Being a babe isn’t about outward attractiveness. It isn’t about how many 14ers you’ve summited, the number of miles you’ve hiked, or how long your hair is. It doesn’t matter if you’re a Republican or a Democrat, black or white, rich or poor, male, female, or somewhere in between.
Being a babe is about holding each other up, giving back, and apologizing when we’ve made mistakes. It’s about not taking life too seriously, but being mature enough to handle whatever gets thrown at us.
Sounds like you? Rejoice! And share the love – according to my calculations we’re severely understaffed in the babe department and the maximum capacity is infinite.
Recently in the media I have noticed the rise of news articles with titles similar to, ‘Why I Would Never Call Myself a Feminist.’
These articles include things about feminism that really wouldn’t be a problem if people were educated about what it means to be an advocate for women’s rights. Unfortunately in the 21st century, a lot of the time, a feminist is seen as a woman who doesn’t shave and hates men.
But truly a feminist is any person who supports the EQUALITY of all sexes. A lot of the time the term ‘feminist’ brings forth many negative thoughts.
Getting the rights we protest for and strive for wouldn’t make men less than us. It would make us more equal.
This is something that I understand but feel like plenty of other people just don’t. I understand that demonizing men is not going to solve any problems.
All in all it’s important for people to be educated before they go spitting ‘facts’ about feminism.
If there wasn’t so much controversy surrounding the topic we’d be able to make way more progress than what is happening.
I’d hate to say it but, in my opinion, feminism has made hardly any progress since we got the right to vote nearly 100 years ago.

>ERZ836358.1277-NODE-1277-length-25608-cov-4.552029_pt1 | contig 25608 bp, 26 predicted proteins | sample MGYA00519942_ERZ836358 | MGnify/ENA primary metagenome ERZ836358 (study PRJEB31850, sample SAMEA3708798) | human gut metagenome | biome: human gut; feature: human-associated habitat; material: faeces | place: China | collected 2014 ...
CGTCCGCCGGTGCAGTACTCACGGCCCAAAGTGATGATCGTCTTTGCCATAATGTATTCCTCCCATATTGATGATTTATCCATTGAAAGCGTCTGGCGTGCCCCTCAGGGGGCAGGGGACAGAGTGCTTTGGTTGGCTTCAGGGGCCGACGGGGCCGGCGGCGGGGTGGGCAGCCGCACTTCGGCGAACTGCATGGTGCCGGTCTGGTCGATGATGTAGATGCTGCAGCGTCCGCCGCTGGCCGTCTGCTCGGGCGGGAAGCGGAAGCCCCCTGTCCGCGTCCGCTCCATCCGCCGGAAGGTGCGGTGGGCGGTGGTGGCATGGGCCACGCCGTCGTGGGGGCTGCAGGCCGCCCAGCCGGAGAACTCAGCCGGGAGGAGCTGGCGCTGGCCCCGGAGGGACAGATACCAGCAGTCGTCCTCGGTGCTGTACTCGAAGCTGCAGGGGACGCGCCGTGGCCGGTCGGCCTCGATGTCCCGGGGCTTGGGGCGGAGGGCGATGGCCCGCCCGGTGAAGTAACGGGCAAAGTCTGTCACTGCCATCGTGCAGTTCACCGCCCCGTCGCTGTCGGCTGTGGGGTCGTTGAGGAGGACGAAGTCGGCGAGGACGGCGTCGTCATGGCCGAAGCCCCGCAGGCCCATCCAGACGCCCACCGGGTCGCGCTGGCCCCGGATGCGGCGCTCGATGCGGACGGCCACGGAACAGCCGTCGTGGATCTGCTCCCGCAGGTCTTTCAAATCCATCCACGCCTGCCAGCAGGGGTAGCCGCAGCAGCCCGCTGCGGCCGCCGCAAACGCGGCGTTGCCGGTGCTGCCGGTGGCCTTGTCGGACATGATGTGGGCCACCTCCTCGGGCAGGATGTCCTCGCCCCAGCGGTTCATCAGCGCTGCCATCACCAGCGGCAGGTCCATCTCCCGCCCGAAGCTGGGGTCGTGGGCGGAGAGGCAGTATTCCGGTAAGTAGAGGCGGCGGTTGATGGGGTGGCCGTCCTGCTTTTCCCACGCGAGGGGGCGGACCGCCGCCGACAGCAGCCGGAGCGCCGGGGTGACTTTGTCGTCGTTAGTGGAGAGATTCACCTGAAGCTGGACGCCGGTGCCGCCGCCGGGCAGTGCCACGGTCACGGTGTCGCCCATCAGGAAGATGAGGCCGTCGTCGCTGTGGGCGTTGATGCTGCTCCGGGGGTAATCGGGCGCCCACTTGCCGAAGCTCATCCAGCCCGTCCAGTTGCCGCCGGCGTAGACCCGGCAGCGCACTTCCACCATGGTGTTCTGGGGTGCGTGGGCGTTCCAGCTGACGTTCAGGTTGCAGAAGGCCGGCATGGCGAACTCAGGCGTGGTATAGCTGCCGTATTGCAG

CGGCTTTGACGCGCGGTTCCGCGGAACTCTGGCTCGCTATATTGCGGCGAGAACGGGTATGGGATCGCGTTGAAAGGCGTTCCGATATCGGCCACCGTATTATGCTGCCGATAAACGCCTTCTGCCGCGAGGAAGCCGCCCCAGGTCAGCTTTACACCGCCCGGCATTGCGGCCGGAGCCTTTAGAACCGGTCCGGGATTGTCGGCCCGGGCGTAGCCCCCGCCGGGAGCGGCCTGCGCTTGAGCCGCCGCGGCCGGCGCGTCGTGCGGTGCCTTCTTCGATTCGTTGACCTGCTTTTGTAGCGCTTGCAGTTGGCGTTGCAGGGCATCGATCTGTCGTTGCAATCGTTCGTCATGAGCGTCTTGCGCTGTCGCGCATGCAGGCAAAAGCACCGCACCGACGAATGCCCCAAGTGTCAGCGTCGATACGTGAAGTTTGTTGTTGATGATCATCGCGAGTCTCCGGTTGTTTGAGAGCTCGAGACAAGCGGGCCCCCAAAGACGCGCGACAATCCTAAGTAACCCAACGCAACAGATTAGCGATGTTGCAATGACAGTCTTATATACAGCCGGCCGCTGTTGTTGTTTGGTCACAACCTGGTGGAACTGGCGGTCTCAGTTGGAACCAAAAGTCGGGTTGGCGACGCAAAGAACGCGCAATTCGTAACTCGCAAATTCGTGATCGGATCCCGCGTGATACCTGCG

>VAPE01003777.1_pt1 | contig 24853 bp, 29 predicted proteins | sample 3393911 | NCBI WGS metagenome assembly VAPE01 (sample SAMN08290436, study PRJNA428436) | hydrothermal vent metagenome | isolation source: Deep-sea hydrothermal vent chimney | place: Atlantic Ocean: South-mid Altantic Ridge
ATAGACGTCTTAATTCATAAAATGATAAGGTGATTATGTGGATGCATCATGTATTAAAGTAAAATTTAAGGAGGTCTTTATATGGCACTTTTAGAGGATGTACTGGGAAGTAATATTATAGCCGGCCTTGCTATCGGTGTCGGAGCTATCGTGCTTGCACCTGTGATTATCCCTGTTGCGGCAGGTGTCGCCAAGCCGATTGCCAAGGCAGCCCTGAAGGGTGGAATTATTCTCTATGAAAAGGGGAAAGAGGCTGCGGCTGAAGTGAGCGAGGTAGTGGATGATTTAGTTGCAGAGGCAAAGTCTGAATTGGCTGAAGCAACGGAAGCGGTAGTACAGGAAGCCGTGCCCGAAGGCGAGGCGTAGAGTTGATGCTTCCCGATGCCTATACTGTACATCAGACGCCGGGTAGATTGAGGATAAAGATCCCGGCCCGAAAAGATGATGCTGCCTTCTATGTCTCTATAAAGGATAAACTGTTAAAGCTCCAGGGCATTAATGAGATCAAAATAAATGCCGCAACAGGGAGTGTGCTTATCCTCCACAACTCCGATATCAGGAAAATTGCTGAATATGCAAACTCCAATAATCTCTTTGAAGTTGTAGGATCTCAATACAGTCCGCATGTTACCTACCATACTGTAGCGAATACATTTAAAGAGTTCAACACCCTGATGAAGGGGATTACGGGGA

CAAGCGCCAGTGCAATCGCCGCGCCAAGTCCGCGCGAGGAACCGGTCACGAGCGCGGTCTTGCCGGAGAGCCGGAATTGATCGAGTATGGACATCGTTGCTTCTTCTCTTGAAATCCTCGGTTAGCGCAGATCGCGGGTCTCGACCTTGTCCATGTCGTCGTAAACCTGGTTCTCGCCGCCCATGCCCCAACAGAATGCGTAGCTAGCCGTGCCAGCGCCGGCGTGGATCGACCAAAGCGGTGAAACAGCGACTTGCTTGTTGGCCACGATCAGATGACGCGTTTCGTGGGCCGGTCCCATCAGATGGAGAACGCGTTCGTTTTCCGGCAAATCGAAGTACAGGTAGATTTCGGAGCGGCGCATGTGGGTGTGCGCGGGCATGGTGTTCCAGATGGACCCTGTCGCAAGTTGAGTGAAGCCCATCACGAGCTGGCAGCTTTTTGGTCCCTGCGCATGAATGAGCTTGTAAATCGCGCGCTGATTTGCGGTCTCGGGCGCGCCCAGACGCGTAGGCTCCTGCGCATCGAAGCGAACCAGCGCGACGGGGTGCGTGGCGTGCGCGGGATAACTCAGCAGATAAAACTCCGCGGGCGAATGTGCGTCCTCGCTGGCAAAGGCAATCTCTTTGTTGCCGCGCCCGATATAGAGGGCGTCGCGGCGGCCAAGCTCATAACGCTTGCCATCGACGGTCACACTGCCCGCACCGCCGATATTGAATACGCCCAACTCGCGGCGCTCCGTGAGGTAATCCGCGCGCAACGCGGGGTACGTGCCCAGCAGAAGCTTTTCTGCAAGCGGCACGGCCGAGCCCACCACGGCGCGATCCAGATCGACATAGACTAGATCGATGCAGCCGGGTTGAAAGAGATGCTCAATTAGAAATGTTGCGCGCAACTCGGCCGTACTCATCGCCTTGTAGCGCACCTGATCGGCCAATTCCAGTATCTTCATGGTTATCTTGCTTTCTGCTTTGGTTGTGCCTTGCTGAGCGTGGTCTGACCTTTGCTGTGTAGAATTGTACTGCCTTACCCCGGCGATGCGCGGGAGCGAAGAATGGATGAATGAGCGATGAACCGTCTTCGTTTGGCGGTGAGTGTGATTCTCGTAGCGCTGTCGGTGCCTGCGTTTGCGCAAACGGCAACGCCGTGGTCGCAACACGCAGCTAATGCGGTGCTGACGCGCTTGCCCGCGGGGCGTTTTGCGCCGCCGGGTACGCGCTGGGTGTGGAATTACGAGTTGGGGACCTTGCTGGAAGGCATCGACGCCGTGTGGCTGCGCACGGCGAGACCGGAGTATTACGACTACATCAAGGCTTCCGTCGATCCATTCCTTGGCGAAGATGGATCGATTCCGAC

We still have a low male to female ratio in congress, the pay gap between men and women is slowly widening, and more.
Women’s rights are a mess right now.
As long as people think that feminists are seen as crazy men haters nobody is going to take our points seriously.
The Women's March started as a Facebook event, but quickly gained momentum around the globe as a response to issues concerning women’s rights, environmental rights, racism, LGBT+ rights, and the election of Donald Trump. Every continent experienced at least one march, including Antarctica.
What did the Women’s Marches show us?
It showed us that there are millions of people around the world willing to take a stand against fascism, racism, discrimination, homophobia, transphobia, ableism, xenophobia, and misogyny.
It showed us more people are dedicated to marching against Trump and Pence than for them.
It showed us how much we value each other and the right to protest, as there were no official reports of violence or arrests during any of the U.S. marches.
The march is over, but the resistance is not. It is very important to maintain the momentum and motivation from the march by calling your elected officials (find your Representatives and Senators), signing petitions, demonstrating when you are able to, and showing Trump and his administration that we will not back down. We have the people, now we need the action.
Get involved in your community.
Volunteer at a homeless or women’s shelter.
Educate yourself on the issues.
Volunteer for your local political office.
Donate to groups like Planned Parenthood, the Environmental Defense Fund, the ACLU, and the NAACP Legal Defense Fund.
Fight to protect the environment.
Contact your elected officials if you are unhappy with how they’re representing you (the organization 5 calls helps you find phone numbers to contact your officials, and even provides you with an organized script for you to refer to).
Do something to show Trump we won't back down.
Be loud. Be aggressive. Be present.
We have a lot of work to do.
Follow the Women’s March official accounts here: Twitter, Facebook, and Instagram.
Read about the Denver march here, and see some incredible photographs taken by Conner.
Watch some footage from the D.C. march below, or here.
It’s never too late to let your voice be heard.